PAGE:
<= 2001.08.22

2001.08.24 =>

good things come in threes

Three kickass things I have recently discovered:

The Unconsoled, Kazuo Ishiguro. I know it came out in 1995, but we're all playing catchup here. "Kafkaesque" is the awkward adjective that gets thrown at it a lot, and the resemblances are there, but I think this is more a side effect of Ishiguro's narrative strategy—the most impressive use of dream-logic I've ever seen in fiction. The story is first-person, but will break off into brief third-person segues where the narrator is not present; plotlines are extraordinary fluid, impelled by a logic more associative than causal; location and time are elastic, twisting as events dictate. This is impressive enough on its own, but doubly impressive when you consider that this was Ishiguro's first novel after the Booker Prize-winning The Remains of the Day, and that The Unconsoled is essentially about the bizarre demands and pressures placed upon a successful artist—in this case, a concert pianist. The allegory is clear enough, but it never feels reductive because of the book's narrative innovation and sheer weirdness. After The Remains of the Day, which was the apotheosis of the controlled, precise historical-realist style Ishiguro had cultivated in his previous two novels, he must have realized that he was in danger of being pigeonholed. To address those very artistic concerns in his next novel, and moreover to address them in a style completely unlike anything he had previously written, seems an incredibly ballsy move to me. And I salute him.

Bluebeard's Castle, Béla Bartók. Is it an opera? Is it a "vocal/musical drama" or a "tone poem collection?" Who the hell cares? It's an hour long, has two vocal parts (Bluebeard, Judith) and is perfectly harrowing. The librettist Béla Balázs inverts the traditional fairy tale so that Bluebeard's new bride finds not the severed heads of previous wives, but something far worse. As plenty of commentators have noted, the castle functions as an expressionist representation of Bluebeard's mind, and everything that Judith discovers—the torture instruments, the bloodstained treasury, and most chillingly, the lake of milky tears—is some bit of the psyche that were best kept hidden. It's a mythic and gruesome testament to the ways that men and women can fuck each other up. And as far as the music: I mean, it's Bartók. What else do you want?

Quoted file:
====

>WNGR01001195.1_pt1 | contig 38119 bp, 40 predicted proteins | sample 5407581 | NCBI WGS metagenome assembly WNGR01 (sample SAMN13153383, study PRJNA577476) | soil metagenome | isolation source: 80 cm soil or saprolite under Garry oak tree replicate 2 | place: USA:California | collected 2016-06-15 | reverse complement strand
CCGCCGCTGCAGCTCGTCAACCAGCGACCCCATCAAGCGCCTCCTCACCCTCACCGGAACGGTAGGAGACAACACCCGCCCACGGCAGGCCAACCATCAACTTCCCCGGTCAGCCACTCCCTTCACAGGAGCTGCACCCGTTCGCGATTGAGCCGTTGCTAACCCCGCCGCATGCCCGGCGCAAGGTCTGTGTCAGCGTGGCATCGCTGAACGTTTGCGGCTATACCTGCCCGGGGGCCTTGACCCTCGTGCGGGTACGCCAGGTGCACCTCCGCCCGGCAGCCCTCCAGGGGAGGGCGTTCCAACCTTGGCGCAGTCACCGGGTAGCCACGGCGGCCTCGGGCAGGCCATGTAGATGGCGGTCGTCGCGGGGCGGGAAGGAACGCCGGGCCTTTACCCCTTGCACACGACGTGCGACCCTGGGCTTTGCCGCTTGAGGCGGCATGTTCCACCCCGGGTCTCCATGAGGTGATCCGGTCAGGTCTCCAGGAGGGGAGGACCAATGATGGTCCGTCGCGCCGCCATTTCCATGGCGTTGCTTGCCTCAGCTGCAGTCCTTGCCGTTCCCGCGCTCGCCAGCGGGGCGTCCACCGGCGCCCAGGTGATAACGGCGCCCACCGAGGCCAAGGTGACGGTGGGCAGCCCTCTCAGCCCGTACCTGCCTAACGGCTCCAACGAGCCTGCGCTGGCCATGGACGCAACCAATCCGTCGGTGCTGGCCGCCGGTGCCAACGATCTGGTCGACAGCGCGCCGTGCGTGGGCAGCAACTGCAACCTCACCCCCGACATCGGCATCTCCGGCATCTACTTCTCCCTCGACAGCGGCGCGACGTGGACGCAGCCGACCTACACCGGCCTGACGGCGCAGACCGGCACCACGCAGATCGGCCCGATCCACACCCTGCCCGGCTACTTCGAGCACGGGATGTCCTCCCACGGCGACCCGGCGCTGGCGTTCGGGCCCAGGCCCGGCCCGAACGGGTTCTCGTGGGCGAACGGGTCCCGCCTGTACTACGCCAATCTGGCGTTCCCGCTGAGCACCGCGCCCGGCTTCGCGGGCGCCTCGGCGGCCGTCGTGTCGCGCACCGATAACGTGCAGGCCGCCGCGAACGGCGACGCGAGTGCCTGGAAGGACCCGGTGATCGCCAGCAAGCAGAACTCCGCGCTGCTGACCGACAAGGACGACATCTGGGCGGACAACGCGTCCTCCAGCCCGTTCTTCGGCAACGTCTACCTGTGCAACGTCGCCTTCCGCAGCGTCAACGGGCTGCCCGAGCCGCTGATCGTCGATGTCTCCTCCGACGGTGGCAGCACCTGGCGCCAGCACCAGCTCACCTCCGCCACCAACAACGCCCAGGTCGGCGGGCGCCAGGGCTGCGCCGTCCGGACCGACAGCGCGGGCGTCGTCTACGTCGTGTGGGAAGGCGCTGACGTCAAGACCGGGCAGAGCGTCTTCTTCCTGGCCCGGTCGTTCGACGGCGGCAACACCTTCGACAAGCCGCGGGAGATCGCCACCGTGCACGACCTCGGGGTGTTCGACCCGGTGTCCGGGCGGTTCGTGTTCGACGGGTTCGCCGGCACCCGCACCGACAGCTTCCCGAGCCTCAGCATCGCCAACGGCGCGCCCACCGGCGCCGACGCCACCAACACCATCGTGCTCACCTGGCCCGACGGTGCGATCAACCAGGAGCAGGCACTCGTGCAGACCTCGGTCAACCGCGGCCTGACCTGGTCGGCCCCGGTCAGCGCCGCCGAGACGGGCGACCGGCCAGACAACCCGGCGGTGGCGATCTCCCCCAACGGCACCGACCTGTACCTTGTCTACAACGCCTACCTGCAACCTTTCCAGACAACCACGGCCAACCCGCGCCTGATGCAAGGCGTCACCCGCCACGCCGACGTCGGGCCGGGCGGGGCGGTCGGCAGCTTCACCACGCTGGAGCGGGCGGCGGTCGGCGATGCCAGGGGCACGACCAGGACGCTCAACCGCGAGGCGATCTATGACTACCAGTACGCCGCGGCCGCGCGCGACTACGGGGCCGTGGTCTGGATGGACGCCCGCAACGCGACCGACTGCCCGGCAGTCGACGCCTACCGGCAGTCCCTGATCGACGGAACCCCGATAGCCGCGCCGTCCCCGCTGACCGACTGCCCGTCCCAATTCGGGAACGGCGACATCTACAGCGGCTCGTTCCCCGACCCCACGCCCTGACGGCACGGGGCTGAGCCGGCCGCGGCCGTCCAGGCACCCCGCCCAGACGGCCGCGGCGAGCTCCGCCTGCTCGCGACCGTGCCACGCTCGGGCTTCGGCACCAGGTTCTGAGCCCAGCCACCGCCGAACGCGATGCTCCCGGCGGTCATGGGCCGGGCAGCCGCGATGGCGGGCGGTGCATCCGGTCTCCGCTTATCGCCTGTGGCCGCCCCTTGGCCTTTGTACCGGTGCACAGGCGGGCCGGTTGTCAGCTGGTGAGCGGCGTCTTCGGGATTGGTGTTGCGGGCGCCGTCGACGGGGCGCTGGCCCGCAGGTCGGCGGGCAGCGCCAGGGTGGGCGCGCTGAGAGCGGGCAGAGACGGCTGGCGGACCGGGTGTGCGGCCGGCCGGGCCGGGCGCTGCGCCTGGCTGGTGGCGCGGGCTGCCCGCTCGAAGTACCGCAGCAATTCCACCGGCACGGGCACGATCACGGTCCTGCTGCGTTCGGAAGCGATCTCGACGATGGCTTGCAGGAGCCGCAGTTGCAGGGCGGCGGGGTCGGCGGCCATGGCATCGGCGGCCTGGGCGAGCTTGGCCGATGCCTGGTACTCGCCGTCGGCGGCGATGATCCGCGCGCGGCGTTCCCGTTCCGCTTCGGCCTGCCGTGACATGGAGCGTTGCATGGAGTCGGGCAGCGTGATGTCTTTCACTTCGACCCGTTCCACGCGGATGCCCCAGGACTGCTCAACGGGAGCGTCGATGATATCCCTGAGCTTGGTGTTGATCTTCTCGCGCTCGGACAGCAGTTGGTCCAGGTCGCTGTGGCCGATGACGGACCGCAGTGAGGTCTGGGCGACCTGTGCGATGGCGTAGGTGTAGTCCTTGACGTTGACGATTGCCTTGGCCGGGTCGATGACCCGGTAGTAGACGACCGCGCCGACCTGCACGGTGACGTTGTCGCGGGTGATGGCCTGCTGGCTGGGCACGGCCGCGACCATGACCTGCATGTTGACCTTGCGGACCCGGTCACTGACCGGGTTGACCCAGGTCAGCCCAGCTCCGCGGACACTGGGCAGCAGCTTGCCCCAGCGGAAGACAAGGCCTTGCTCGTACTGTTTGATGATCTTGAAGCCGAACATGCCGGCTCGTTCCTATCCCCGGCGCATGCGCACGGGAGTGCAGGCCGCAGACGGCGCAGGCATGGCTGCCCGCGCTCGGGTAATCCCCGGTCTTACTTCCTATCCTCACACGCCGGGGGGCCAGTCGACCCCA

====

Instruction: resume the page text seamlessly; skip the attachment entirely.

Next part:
De Stijl, White Stripes. I have Lauren to thank for this one. The people at Amoeba Records say it's one of the hottest titles in music right now and is impossible to find, which makes no sense since it isn't even their latest album, but okay. They're a husband-and-wife duo (him: guitars, vocals; her: drums) who play a minimalist blues/pop/punk mélange. I guess the appropriate music-geek label is "garage," but that makes it sound sloppy and lo-fi when it's actually driving and controlled. Think you can't have a groove without a bass player? Think again. Plus there's a lot of really cool slide guitar work. Half the time it sounds like White Album-era McCartney, half the time like a pissed-off B.B. King who just discovered the distortion pedal. Only more modern. I don't know, just buy it.

 

<= 2001.08.22

2001.08.24 =>

up (2001.08)

The Warm South
The Roof Rat Review